Zvi Singer of HEC Montreal and Jing Zhang of the University of Alabama in Huntsville found that auditors discover misstatements far more quickly within the first three years of an audit appointment but, by the time 10 years are up, the quality of their audit is beginning to wane.
And the pair argue that if US regulators are looking to mandate auditor rotation, the maximum period of engagement should be set at less than 10 years.
“Within the first 10 years, a one-year increase in auditor tenure will prolong the misstatement duration by approximately 2.02%,” they say. “This means that, on average, misstatements are 18.18% longer after 10 years of audit tenure than after one year. Beyond 10 years of auditor tenure, the association between auditor tenure and misstatement is insignificant."
This, they suggest, points to a deterioration in audit quality starting early in the auditor-client relationship.
In fact, the research, published in the current edition of The Accounting Review, reveals that a longer audit tenure allows misreporting to accumulate and increase. It found “a positive and significant association between audit firm tenure and misstatement magnitude, suggesting that longer audit tenure not only results in less timely detection of misstatements, but also leads to misstatements of large magnitudes”.
In other words, long audit tenure is actually “detrimental rather than beneficial to audit quality”.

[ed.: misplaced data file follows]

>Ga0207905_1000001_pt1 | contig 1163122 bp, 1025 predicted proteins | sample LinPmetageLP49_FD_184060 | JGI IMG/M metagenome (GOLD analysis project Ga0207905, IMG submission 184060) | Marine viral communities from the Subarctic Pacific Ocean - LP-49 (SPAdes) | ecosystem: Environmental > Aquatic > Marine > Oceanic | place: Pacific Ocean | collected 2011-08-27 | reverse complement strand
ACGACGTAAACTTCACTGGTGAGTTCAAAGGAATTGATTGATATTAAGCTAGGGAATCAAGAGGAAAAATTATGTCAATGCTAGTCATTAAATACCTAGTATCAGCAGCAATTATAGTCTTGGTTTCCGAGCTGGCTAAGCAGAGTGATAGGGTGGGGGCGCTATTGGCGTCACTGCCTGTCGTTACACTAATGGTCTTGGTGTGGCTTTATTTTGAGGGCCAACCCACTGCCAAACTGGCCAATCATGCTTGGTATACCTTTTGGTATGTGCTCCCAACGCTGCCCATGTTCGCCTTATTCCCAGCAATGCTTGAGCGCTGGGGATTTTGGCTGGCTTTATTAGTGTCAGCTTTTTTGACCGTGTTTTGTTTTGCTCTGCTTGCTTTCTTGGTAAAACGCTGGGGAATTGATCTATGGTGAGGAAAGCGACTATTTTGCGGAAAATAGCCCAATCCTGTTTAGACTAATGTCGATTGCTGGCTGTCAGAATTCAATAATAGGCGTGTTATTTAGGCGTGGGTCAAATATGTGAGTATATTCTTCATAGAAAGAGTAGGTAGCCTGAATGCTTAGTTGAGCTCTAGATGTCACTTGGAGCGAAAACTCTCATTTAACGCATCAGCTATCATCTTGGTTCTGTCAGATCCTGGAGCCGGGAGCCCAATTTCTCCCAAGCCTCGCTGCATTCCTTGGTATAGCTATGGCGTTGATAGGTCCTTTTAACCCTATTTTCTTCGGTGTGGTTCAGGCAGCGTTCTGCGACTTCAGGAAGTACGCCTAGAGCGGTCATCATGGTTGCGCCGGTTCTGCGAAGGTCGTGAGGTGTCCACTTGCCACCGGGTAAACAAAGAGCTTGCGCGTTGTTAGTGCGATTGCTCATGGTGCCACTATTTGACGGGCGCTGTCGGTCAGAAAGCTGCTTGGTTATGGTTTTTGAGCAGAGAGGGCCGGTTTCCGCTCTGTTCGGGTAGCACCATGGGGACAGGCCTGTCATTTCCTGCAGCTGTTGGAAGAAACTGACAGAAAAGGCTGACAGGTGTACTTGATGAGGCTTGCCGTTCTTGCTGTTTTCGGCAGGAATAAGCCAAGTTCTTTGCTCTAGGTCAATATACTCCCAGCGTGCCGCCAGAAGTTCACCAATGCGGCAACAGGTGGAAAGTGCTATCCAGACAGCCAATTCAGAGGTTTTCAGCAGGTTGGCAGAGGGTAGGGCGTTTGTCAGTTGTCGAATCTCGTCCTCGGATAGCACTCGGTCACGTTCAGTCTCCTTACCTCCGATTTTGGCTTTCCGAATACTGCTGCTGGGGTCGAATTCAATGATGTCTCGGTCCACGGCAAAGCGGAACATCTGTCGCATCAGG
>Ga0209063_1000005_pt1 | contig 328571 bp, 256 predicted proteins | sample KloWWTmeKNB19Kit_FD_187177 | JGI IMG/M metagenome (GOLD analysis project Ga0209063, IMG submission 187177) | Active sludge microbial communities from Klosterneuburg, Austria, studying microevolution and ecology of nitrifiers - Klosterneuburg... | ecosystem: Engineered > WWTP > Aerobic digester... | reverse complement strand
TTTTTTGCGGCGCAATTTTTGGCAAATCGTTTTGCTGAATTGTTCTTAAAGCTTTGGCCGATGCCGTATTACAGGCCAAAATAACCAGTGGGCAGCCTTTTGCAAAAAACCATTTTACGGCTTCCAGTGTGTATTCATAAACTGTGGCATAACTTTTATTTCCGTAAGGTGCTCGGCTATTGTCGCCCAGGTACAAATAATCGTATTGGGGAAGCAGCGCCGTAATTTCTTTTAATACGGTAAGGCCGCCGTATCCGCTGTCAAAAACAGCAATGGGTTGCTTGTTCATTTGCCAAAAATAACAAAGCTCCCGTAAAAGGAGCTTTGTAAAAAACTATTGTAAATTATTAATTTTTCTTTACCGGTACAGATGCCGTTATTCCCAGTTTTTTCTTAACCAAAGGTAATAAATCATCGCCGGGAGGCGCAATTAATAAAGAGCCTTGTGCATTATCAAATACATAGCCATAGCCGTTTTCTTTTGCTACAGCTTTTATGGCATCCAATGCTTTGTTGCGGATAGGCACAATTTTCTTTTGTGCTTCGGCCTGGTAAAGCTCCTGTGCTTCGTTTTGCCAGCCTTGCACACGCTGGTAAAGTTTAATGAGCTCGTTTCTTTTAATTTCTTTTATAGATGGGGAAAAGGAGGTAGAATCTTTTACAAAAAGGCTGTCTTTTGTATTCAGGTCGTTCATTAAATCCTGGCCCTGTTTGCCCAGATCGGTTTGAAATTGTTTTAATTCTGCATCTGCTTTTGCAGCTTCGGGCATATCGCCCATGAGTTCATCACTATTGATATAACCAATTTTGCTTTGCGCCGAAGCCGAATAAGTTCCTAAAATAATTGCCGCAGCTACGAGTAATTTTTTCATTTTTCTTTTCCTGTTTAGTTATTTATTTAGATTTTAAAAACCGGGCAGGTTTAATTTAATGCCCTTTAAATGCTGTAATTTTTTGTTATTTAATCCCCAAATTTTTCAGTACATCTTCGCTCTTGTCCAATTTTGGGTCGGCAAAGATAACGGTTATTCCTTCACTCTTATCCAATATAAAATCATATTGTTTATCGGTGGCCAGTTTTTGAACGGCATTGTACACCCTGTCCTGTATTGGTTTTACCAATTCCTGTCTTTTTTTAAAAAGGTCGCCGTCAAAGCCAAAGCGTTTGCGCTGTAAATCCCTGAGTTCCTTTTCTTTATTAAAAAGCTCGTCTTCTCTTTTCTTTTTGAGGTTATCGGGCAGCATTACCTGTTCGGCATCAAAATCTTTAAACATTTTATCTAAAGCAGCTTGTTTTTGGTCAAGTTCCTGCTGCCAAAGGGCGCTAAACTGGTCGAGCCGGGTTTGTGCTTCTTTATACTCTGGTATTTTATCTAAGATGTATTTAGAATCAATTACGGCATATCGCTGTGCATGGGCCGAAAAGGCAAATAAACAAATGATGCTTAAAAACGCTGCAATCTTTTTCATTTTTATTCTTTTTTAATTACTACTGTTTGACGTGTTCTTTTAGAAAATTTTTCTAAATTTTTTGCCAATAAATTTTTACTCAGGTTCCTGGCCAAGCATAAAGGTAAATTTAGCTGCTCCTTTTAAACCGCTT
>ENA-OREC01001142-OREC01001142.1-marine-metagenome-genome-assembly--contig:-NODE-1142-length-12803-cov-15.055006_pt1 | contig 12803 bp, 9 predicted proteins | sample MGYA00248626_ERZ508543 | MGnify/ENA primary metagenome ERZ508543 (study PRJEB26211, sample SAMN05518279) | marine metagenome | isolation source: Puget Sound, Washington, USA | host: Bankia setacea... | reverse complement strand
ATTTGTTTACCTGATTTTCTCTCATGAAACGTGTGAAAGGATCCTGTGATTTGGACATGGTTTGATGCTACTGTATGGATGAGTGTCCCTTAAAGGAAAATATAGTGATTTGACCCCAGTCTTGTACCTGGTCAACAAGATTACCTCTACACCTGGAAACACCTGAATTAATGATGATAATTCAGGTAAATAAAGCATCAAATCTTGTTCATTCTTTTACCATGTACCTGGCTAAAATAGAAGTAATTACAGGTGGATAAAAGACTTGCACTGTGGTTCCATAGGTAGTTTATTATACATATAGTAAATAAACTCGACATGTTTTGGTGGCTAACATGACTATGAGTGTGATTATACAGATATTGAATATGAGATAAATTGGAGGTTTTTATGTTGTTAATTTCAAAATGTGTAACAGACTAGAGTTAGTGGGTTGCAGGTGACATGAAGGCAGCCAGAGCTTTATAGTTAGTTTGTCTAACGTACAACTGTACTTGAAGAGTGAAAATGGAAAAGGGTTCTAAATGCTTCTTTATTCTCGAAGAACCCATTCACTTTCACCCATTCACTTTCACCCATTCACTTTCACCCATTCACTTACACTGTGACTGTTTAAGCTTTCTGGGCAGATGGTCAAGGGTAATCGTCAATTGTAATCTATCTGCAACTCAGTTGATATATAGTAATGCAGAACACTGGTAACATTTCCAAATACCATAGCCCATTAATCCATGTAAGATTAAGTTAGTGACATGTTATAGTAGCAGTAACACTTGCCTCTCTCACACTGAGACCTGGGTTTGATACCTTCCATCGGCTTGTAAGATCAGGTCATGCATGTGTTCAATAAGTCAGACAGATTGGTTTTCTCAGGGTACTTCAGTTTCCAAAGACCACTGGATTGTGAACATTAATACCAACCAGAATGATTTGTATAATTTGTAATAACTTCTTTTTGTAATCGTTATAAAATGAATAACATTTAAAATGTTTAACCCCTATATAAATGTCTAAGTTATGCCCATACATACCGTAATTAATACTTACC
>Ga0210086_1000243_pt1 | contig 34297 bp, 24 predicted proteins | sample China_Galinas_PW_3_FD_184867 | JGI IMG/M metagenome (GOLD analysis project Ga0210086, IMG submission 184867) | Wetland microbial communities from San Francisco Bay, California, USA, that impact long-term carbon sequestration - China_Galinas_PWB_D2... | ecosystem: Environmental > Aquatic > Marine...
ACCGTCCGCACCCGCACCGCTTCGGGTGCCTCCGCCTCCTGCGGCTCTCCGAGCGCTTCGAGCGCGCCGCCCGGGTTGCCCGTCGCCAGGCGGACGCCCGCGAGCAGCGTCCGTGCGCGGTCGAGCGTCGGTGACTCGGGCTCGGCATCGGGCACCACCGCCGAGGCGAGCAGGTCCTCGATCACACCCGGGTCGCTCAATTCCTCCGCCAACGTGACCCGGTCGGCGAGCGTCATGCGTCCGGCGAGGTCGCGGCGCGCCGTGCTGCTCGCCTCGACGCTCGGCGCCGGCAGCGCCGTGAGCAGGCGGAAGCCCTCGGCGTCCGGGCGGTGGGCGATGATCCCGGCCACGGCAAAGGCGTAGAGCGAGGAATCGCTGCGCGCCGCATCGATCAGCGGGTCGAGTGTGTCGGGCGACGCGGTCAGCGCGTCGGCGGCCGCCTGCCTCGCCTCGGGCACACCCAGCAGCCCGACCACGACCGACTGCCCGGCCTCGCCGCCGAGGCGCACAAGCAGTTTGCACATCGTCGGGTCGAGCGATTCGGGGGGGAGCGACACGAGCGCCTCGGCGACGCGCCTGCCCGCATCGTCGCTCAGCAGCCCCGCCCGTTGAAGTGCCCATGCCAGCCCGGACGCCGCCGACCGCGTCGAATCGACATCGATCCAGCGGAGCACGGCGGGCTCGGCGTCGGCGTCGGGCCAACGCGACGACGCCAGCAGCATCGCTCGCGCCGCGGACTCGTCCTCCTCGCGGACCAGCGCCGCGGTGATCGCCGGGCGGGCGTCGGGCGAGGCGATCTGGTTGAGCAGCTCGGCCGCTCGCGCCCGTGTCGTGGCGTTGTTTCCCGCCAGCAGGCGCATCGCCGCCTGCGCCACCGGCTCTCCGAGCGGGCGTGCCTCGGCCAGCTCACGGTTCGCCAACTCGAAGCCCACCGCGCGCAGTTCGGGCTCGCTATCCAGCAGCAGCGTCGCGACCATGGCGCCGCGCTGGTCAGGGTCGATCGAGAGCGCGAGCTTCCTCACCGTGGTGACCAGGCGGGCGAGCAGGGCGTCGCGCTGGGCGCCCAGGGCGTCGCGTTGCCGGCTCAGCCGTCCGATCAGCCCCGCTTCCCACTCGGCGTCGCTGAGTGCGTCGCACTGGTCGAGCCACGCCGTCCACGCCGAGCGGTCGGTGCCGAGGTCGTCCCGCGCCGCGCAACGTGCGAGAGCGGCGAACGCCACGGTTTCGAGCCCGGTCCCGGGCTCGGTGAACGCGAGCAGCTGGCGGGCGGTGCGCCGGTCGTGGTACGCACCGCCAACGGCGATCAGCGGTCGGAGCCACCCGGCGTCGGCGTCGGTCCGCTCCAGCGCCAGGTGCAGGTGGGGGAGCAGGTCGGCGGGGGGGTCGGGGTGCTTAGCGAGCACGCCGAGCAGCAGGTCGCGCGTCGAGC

The two academics conducted their research in the light of the decision by the US Congress not to give its backing to a proposal by US audit watchdog, the Public Company Accounting Oversight Board (PCAOB), to introduce mandatory rotation of auditors.
It also follows the EU’s introduction in June 2016 of mandatory tendering every 10 years and mandatory rotation every 20 years.
They based their research on a sample of 3,465 accounting misstatements that took place between 2000 to 2013 and discovered that the number of misstatements peaked in 2003-04, following the collapse of Arthur Andersen in 2002 and implementation of the Sarbanes-Oxley legislation.
Andersen’s demise meant that its clients had no choice but to change auditors. This enabled the academics to establish whether the new auditors detected financial misstatement more quickly than the incumbent auditors since they were able to use as a treatment sample a group of Andersen’s clients which had accounting misstatements starting in 2000 or 2001 and ending after they switched auditors in 2002.
The academics matched the former Andersen clients against a control group of companies that were clients of other Big Four firms and that also had misstatements in their financial statements.
The comparison showed that the former Andersen clients had a “significantly shorter misstatement duration” than the Big Four clients which retained the same audit firm throughout the duration of the misstatement. This, they say, backs up their “argument that long auditor tenure impairs audit quality and highlights the benefit of a fresh look at a company’s financial reports by a new auditor”.
Singer and Zhang also found that while the introduction of Sarbanes-Oxley led to a weakening of the association between auditor tenure and misstatement by around 50%, it did not remove the negative impact of long auditor tenure on the quality of audit.
The research, Auditor Tenure and the Timeliness of Misstatement Discovery, will provide ballast for those – including the PCAOB – who believe that long relationships between auditor and client encourage the development of economic and social ties which in turn undermine auditor independence and audit quality.
As the academics point out, their conclusions provide “direct evidence for the benefit of a fresh look at financial statements by a new auditor”.